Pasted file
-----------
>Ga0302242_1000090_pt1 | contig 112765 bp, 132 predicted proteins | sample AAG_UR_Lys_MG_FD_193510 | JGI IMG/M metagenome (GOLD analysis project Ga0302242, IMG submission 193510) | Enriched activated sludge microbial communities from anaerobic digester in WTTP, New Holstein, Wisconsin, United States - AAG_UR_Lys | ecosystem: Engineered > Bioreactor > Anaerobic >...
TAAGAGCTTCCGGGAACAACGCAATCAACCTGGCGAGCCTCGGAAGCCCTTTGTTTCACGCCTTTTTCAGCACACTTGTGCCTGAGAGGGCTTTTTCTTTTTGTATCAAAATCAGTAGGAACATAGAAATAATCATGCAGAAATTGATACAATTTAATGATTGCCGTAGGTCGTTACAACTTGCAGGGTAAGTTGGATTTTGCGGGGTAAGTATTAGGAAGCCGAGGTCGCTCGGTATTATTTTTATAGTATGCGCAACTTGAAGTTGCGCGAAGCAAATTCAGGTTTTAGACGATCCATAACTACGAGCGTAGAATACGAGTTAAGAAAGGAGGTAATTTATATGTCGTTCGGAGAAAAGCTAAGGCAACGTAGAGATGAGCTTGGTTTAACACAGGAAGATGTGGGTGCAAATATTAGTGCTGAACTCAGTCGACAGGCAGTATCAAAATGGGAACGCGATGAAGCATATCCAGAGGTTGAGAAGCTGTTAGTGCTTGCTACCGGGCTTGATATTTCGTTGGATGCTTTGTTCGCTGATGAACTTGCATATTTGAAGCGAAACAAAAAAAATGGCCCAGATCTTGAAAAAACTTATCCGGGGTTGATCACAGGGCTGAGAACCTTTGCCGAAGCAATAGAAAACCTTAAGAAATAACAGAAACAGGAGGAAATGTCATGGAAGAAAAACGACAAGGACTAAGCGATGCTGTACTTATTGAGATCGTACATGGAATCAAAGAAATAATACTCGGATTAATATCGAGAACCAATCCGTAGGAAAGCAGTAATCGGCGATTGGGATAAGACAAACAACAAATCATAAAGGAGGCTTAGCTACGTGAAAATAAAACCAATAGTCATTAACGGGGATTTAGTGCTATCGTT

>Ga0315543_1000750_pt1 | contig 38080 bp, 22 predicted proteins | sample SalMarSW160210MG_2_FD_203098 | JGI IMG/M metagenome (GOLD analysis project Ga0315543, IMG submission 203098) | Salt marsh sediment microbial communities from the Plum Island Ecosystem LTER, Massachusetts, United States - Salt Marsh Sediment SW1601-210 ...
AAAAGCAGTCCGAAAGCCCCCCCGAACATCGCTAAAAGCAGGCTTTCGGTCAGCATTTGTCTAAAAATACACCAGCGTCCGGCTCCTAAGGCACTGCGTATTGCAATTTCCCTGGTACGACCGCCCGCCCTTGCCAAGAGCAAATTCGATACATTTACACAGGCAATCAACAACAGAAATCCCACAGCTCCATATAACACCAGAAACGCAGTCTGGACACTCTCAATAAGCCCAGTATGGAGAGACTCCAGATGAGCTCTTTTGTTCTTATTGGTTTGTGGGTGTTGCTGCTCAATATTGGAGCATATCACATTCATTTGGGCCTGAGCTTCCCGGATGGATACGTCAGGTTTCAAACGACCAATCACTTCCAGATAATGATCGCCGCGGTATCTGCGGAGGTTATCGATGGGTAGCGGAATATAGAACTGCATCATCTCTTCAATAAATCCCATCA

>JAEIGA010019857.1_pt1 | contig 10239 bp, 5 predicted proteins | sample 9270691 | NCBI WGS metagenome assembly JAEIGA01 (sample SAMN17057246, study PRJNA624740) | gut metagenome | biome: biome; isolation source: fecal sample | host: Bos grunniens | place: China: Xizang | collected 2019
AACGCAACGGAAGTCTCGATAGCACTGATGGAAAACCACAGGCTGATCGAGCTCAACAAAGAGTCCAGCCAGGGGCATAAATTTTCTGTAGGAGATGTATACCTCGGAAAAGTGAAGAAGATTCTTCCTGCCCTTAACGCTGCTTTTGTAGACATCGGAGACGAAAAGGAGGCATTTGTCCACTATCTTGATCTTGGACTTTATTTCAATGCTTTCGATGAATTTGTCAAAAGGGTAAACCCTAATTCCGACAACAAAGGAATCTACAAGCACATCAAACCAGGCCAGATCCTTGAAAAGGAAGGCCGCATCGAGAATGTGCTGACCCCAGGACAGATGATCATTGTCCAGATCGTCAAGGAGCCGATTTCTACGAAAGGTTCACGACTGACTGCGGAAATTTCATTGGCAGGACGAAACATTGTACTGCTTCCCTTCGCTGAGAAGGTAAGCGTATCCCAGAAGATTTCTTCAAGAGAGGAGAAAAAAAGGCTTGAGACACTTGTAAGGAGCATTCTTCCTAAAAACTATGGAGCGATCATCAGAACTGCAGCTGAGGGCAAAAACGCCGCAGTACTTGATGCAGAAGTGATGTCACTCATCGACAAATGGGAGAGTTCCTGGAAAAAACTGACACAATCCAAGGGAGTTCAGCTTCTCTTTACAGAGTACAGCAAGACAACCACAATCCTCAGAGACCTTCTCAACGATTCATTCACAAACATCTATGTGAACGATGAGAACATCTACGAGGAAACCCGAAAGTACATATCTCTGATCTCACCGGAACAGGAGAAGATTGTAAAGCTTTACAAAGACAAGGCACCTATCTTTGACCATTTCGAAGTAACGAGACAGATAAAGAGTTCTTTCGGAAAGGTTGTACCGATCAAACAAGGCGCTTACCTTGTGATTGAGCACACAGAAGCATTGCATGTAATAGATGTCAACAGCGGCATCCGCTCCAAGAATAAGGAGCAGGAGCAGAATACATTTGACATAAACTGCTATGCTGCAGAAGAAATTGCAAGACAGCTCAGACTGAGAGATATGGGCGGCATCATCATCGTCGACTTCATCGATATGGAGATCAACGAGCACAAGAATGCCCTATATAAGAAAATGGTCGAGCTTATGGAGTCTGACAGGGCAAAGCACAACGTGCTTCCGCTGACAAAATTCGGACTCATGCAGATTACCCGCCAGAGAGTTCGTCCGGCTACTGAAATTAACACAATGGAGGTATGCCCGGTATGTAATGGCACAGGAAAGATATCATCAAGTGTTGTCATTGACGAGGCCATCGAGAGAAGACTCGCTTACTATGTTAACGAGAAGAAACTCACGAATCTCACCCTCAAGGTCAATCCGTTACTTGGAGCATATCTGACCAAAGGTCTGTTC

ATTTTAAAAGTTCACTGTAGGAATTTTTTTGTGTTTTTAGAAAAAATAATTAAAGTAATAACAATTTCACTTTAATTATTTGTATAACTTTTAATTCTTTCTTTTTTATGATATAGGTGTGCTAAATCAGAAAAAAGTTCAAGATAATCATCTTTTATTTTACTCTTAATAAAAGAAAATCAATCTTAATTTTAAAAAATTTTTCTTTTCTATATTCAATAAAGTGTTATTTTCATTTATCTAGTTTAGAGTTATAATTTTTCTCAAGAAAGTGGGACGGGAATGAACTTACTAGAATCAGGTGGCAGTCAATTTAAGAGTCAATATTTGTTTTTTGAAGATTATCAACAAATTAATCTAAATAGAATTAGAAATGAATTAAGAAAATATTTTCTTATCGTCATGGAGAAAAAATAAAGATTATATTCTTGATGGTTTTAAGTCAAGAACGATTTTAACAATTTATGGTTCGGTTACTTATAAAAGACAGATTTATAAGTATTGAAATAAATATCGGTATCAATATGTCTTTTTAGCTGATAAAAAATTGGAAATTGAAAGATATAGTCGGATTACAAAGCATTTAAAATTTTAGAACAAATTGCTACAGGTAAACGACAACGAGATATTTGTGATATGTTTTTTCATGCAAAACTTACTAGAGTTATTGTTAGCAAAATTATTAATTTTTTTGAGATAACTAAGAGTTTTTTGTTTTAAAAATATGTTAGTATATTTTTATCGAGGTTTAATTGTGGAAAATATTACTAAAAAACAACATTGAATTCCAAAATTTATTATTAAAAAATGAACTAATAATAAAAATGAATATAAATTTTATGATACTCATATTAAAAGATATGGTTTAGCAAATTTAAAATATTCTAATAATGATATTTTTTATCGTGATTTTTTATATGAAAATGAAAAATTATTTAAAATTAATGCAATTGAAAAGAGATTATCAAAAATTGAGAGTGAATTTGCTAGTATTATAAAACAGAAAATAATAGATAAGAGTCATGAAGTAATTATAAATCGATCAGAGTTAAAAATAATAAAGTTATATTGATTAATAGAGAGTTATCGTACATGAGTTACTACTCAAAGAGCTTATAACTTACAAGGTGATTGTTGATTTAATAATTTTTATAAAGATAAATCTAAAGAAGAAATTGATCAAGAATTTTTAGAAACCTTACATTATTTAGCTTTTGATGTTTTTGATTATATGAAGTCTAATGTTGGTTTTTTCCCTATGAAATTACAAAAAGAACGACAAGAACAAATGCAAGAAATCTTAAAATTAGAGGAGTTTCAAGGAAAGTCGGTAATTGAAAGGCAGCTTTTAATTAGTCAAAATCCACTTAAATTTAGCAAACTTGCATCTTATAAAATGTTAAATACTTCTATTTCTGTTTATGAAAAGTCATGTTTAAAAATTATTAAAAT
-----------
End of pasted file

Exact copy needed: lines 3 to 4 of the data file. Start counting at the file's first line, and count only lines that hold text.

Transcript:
>Ga0315543_1000750_pt1 | contig 38080 bp, 22 predicted proteins | sample SalMarSW160210MG_2_FD_203098 | JGI IMG/M metagenome (GOLD analysis project Ga0315543, IMG submission 203098) | Salt marsh sediment microbial communities from the Plum Island Ecosystem LTER, Massachusetts, United States - Salt Marsh Sediment SW1601-210 ...
AAAAGCAGTCCGAAAGCCCCCCCGAACATCGCTAAAAGCAGGCTTTCGGTCAGCATTTGTCTAAAAATACACCAGCGTCCGGCTCCTAAGGCACTGCGTATTGCAATTTCCCTGGTACGACCGCCCGCCCTTGCCAAGAGCAAATTCGATACATTTACACAGGCAATCAACAACAGAAATCCCACAGCTCCATATAACACCAGAAACGCAGTCTGGACACTCTCAATAAGCCCAGTATGGAGAGACTCCAGATGAGCTCTTTTGTTCTTATTGGTTTGTGGGTGTTGCTGCTCAATATTGGAGCATATCACATTCATTTGGGCCTGAGCTTCCCGGATGGATACGTCAGGTTTCAAACGACCAATCACTTCCAGATAATGATCGCCGCGGTATCTGCGGAGGTTATCGATGGGTAGCGGAATATAGAACTGCATCATCTCTTCAATAAATCCCATCA